I walked through the French Revolution…

… by taking a walking tour by Localers.

I first came across this run-by-locals tour company on my first trip to Paris. I wanted an insider's walkthrough at the Louvre and was able to book a private tour with these folks. I really valued the experience because of the skip the line access and art expert info that I probably would have glossed over if I had just gotten the audio guide at the museum (I still remember really specific details about my tour!). 

I was sure I wanted to book another tour with them upon my return and ended up doing the French Revolution walking tour. I was joined by an Australian mom and her 14-year old daughter, and we were led by Agathe, whose knowledge of history had me flabbergasted.

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The three-hour tour was centered around the St. Germain des Prés area at Saint Sulpice. If you're not so much into history but are into pop culture, then you'll remember this church from The da Vinci Code. One of its remarkable facets is the brass strip indicating the  meridian line… (which I didn't even get to take a photo of because I was too busy listening to Agathe, sorry )

Saint Sulpice was privy to a lot of the goings-on during the French Revolution, where the power of the church was highly contested. For a time, anything remotely religious was removed from the structure as the people began to rise and fight for autonomy.

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Agathe pointed out how certain texts were erased from this podium.

We discussed all the factors that came together to spark the revolution… like an "explosive cocktail," Versailles, the climate at that point in history, taxes, the rise of philosophers and one other thing that I can't remember all resulted in this huge shift which went on for years until it officially ended with Napoleon Bonaparte.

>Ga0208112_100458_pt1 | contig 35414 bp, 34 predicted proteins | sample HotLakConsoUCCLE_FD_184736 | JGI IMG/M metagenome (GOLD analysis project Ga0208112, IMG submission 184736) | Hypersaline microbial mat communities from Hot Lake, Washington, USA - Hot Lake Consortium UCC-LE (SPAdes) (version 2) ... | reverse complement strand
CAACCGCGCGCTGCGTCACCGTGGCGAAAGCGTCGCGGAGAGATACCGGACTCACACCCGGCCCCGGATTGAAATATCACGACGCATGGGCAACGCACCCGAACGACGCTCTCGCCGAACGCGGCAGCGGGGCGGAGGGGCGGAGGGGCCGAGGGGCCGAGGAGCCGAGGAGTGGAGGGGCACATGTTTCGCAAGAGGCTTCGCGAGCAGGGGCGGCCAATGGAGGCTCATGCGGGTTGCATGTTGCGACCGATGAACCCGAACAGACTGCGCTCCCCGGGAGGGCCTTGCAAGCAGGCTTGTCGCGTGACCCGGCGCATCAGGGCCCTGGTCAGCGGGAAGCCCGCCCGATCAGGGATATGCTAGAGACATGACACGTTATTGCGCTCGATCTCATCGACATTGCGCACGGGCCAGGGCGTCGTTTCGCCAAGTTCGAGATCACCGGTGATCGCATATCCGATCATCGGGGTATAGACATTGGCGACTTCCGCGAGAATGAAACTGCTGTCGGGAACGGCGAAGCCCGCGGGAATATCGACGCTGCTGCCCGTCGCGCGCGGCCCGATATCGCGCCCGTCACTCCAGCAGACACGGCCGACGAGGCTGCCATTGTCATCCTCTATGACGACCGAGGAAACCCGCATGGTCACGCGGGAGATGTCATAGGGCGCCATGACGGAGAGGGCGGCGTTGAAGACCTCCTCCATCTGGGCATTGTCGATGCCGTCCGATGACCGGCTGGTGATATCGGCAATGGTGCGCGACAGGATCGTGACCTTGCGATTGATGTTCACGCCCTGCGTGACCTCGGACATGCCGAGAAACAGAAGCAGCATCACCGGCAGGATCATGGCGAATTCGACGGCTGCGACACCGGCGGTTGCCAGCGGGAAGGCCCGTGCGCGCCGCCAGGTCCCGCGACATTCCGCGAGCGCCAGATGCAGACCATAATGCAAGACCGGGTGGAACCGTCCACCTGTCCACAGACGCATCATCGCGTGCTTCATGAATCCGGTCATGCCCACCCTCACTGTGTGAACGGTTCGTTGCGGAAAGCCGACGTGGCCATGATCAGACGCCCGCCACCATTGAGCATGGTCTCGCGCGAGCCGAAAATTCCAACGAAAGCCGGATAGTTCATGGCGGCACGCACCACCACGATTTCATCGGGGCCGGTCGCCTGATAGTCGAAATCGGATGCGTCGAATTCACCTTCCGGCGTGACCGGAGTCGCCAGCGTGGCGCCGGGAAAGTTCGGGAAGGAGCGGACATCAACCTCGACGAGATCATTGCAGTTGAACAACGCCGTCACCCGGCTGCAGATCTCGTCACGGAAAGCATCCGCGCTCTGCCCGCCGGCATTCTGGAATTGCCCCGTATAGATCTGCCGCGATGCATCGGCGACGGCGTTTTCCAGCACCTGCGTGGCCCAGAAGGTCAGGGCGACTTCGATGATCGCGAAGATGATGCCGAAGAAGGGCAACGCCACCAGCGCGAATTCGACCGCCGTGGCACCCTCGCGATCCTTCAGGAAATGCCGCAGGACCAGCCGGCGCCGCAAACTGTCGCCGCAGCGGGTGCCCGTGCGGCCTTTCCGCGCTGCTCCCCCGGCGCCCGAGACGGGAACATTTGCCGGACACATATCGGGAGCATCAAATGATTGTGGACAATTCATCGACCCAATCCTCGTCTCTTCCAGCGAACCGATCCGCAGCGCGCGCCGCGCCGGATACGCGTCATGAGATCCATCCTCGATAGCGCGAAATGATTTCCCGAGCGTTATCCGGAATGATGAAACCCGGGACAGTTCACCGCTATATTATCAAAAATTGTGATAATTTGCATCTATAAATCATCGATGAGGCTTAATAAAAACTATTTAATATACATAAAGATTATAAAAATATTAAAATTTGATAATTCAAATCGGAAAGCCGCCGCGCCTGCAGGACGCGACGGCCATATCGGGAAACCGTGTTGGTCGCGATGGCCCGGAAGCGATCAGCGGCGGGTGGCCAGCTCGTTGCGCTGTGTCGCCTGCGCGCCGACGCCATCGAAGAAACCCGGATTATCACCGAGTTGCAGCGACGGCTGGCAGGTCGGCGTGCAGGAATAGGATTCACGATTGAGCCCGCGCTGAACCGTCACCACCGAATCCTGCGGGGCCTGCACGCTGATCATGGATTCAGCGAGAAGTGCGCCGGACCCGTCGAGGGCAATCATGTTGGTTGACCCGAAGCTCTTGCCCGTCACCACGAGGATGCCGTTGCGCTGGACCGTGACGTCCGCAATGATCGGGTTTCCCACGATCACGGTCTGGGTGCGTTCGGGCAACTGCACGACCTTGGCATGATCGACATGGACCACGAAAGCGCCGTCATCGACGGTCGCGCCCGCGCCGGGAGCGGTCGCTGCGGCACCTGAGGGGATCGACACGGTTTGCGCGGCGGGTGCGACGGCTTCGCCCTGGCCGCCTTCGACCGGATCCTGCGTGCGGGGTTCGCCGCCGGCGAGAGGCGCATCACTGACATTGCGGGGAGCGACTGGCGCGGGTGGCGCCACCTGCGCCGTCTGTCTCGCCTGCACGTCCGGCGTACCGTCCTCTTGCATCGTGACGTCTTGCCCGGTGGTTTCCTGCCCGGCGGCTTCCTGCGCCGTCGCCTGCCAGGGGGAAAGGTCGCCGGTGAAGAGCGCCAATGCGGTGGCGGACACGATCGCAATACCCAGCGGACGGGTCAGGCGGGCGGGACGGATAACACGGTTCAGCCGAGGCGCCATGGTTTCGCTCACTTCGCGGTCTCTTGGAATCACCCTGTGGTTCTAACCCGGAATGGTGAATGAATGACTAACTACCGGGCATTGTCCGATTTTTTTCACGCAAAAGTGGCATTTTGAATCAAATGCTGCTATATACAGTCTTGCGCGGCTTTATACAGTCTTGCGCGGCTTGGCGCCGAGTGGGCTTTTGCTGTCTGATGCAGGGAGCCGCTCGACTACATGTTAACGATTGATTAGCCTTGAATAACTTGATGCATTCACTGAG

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Le Procope was one of the super memorable pit stops on the walking tour. The oldest restaurant in Paris (established 1686 WHAT), it houses a couple of historical treasures that I honestly could not believe were just there in plain sight, in the middle of the city—not roped in or behind glass doors.

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We looked at Voltare and Rousseau's desks and caught a glimpse of the last letters written by Louis XVI and Marie Antoinette.

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We paused here for some cookies and coffee, seated right across from one of Napoleon's hats.

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It's impossible for me to recall everything we talked about (the full three hours was packed!) but it was interesting to see how much went on in the little area we circled through. Danton was a prominent figure in the revolution, and this commemorative statue was located right by the charming alley that used to be the place where they first tested out the guillotine (not so charming then, eh?). 

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We walked past a university area that I assume had a med school because of the proliferation of medical text books shops. We also spotted Paris' most popular essential oil store (it was full to the brim!) plus its cheapest pharmacy as well. 

The Australian lady I was grouped with was a frequent visitor to Paris and talked about her experience, being in the city during the Charlie Hebdo incident in 2015. She was telling the story right when we came up to this wall, which indicated the shift to the metric system.

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I learned a lot about Robespierre, the sans culottes, early feminism, and oddly enough Australian football during the tour, which ultimately sparked my decision to visit the Pantheon a few days later to see where the National Convention took place.

If you're thinking about booking a tour like this, it helps to have a background on history, just to enrich the entire experience. Because of my prior fascination with Marie Antoinette, I did have a handle on Versailles and the Bastille, as well as what all of those events led to… but I'm thinking it would have been even better if I had gone as far as Voltare and Rousseau to really gain familiarity with all the stories.

That said, I was so happy I took the tour. For €59, I became acquainted with a part of the city that I never would have met otherwise. Agathe was super accommodating and entertaining, and I don't think any Paris trip would be complete without signing up with Localers. (Maybe a food tour, next!)